Diagnosis and Treatment Options

If I have seizures, who do I go to see for treatment?
•   What can I expect from my neurologist or epileptologist?
   Treatment options
•   Is there financial assistance for traveling to seek treatment?
•   Medical Marijuana and epilepsy
   EFA/FAQ Medical Marijuana treatment
   American Epilepsy Society (AES)

If I have seizures, do I need to see a neurologist who specializes in epilepsy?

It is important to have a doctor who not only knows about epilepsy in depth, but also has a better understanding of treatment for different types of seizures. The treatment and drug therapy often depends on what type of seizure you have. Request that your primary doctor or pediatrician refer you to a neurologist who specializes in epilepsy.

MINNESOTA IS HOME TO THREE MAJOR EPILEPSY CENTERS: the University of Minnesota–MINCEP Epilepsy Care, Mayo Clinic and Minnesota Epilepsy Group.  Specialty care is also available at Gillette Children's Specialty Healthcare, Minneapolis Clinic of Neurology, Noran Neurological Clinic and more.  For more information on the different levels of epilepsy centers click here.

What can I expect from my neurologist or epileptologist?

The epilepsy specialist will work with you:

Verify that seizures are epileptic in nature. (Epilepsy isn't always the case especially if the seizure happens only once).  For information on the diagnostic methods and tools, click here.
Define seizure types and the epilepsy syndrome. (This will enable the doctor to discern which treatment is best for you.  Different seizure types require different medicines sometimes.)
Examine the possible causes of epileptic seizures and identify trigger factors.
Establish an early treatment plan based on #1 to #3 and discussions with the patient and family.
Monitor seizure control and recognize the adverse effects that seizures and treatment have on quality of life. (Make sure that the plan and strategy taken is right for you. Tell your doctor(s) any concerns that you have regarding the treatment and/or seizures).
If the first treatment plan does not work, talk to your physician about exploring other treatment options.

Treatment options


Click here to link to the national Epilepsy Foundation website for more information about medications, side-effects, generics, etc.

For information about specific medicines, use the Medications Database.


Surgery is an option for some kinds of seizures. There are various types of surgeries. 

Click here to link to the national Epilepsy Foundation website for more information about surgeries for epilepsy.


The Ketogenic Diet burns fat instead of glucose and is fasting induced; it must be strictly managed and maintained daily. 80% of the calories come from fat.

The Modified Atkins Diet requires carbohydrates to be monitored.  The Low Glycemic Index Treatment monitors how food raises blood glucose levels.  It is based more on portion control.  Carbohydrates are increased with a low Glycemic index. Each diet is made to fit each individual and should be done under medical supervision.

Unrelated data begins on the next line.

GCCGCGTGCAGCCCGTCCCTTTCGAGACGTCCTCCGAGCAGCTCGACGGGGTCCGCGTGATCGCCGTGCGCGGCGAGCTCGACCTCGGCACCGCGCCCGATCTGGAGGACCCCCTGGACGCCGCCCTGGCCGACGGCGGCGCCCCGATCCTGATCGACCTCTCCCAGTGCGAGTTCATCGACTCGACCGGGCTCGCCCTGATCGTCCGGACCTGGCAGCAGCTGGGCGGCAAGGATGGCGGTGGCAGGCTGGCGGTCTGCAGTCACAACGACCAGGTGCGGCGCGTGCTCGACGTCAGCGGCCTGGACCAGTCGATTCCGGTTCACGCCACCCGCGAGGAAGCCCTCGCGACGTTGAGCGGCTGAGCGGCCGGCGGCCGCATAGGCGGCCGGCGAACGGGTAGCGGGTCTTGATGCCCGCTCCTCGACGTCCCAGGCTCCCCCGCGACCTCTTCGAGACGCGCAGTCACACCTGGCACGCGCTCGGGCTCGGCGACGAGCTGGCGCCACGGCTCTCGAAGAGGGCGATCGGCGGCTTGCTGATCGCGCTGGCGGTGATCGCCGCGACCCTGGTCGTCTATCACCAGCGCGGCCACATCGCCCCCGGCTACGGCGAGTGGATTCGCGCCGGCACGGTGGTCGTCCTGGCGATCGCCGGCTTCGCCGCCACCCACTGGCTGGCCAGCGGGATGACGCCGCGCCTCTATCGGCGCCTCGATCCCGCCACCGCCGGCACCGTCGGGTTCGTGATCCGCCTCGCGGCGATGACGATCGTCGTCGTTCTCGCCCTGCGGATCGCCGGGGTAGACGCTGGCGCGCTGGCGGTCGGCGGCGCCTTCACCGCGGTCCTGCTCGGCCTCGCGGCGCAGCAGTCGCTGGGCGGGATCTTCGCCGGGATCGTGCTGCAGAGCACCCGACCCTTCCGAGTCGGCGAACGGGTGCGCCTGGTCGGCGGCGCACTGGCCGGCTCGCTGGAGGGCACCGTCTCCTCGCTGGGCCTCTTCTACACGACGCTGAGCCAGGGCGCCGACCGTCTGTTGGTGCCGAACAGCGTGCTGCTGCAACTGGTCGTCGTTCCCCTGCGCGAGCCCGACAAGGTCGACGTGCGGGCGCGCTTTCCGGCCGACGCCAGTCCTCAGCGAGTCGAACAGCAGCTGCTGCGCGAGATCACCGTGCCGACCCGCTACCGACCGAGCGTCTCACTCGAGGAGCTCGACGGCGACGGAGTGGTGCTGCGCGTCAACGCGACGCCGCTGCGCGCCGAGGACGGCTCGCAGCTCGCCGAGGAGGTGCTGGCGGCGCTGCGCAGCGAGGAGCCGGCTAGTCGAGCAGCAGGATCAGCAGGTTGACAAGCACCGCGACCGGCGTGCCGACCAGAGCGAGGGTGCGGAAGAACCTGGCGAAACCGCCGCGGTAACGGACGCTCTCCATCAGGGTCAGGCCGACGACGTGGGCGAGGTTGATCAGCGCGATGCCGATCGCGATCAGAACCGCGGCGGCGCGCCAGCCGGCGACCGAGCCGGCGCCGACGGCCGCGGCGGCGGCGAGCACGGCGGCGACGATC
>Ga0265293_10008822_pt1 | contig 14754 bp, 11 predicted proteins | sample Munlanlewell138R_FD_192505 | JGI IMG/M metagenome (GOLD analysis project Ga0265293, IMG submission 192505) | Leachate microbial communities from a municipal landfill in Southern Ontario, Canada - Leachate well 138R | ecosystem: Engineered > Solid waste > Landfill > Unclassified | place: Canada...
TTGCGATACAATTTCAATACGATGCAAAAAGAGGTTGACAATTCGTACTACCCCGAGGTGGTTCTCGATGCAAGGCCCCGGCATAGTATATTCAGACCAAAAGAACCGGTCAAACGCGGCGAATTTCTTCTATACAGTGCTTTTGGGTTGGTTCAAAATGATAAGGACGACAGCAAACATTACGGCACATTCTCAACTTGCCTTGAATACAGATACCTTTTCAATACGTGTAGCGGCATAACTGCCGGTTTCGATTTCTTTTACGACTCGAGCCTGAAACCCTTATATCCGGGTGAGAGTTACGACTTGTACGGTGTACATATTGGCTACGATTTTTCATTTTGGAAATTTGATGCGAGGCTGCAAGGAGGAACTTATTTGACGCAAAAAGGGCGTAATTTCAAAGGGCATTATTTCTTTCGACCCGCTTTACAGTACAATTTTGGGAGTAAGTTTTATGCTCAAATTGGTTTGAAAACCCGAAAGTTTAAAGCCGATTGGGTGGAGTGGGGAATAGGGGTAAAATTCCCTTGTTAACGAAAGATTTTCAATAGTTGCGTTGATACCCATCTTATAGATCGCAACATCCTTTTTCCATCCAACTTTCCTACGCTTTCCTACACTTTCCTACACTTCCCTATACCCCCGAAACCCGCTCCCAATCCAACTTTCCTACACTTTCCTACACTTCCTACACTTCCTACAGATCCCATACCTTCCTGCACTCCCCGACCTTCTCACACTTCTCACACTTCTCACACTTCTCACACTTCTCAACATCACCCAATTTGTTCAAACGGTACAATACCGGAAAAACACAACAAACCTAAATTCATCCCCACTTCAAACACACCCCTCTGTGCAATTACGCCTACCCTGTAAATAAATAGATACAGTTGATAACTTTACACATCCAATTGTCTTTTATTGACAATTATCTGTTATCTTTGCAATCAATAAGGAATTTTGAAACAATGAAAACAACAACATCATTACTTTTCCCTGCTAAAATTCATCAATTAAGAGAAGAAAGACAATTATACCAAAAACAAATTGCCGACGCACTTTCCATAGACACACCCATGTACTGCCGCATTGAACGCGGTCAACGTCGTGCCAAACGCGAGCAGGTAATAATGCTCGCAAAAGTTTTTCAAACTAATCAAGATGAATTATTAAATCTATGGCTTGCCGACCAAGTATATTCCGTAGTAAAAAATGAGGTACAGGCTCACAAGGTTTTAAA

This type of treatment is designed to prevent seizures by interrupting the process of seizure development in the brain.

VNS involves implanting a small, flat battery in the wall of the chest, linked by electrodes to the large vagus nerve in the neck. Tiny electrical signals are programed to go into the brain via the vagus nerve.


Responsive neurostimulation or RNS® is a device that directly stimulates the brain to help stop or control seizures.

The stimulator is surgically implanted in the skull that is attached to one or two EEG leads. These leads are implanted in or on top of the brain where the seizures begin.

J. Kiffin Penry Patient Travel Assistance Fund

Travel scholarships are available to individuals who have had to travel more than 50 miles from their home to receive FDA-approved medical care and/or treatment for their epilepsy/seizure disorder, but lack adequate financial resources to meet the cost of this travel without bearing financial hardship.

Click here for eligibility and program guidelines.

Medical Marijuana and Epilepsy

  • The Epilepsy Foundation supports the rights of patients and families living with seizures and epilepsy to access physician directed care, including medical marijuana.
  • The Epilepsy Foundation calls for an end to Drug Enforcement Administration (DEA) restrictions that limit clinical trails and research into medical marijuana for epilepsy.
  • The Epilepsy Foundation believes that an end to seizures should not be determined by one’s zip code.
  • Read HERE for additional information.

EFA/FAQ Medical Marijuana Treatment

Compassionate access for those living with epilepsy is a relatively new treatment option, and because of that there are many questions surrounding it. CLICK HERE for answers to some of the more common questions about this treatment option that people in the epilepsy community have.
American Epilepsy Society (AES)

AES launches CBD resources online. Read details HERE.


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